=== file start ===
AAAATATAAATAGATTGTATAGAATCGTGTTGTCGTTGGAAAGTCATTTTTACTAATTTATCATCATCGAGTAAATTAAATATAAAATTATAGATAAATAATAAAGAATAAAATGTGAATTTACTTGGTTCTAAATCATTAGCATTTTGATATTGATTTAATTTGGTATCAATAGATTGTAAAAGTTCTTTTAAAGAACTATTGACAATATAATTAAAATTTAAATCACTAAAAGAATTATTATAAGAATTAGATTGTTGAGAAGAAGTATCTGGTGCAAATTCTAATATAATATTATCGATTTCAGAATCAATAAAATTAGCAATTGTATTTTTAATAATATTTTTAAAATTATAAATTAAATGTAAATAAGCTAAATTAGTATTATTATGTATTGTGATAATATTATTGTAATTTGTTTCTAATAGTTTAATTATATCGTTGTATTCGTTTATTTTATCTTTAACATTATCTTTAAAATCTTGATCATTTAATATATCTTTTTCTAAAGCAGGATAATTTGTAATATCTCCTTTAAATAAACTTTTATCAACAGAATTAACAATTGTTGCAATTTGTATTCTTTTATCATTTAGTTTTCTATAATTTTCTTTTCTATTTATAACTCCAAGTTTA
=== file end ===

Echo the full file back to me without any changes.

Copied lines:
AAAATATAAATAGATTGTATAGAATCGTGTTGTCGTTGGAAAGTCATTTTTACTAATTTATCATCATCGAGTAAATTAAATATAAAATTATAGATAAATAATAAAGAATAAAATGTGAATTTACTTGGTTCTAAATCATTAGCATTTTGATATTGATTTAATTTGGTATCAATAGATTGTAAAAGTTCTTTTAAAGAACTATTGACAATATAATTAAAATTTAAATCACTAAAAGAATTATTATAAGAATTAGATTGTTGAGAAGAAGTATCTGGTGCAAATTCTAATATAATATTATCGATTTCAGAATCAATAAAATTAGCAATTGTATTTTTAATAATATTTTTAAAATTATAAATTAAATGTAAATAAGCTAAATTAGTATTATTATGTATTGTGATAATATTATTGTAATTTGTTTCTAATAGTTTAATTATATCGTTGTATTCGTTTATTTTATCTTTAACATTATCTTTAAAATCTTGATCATTTAATATATCTTTTTCTAAAGCAGGATAATTTGTAATATCTCCTTTAAATAAACTTTTATCAACAGAATTAACAATTGTTGCAATTTGTATTCTTTTATCATTTAGTTTTCTATAATTTTCTTTTCTATTTATAACTCCAAGTTTA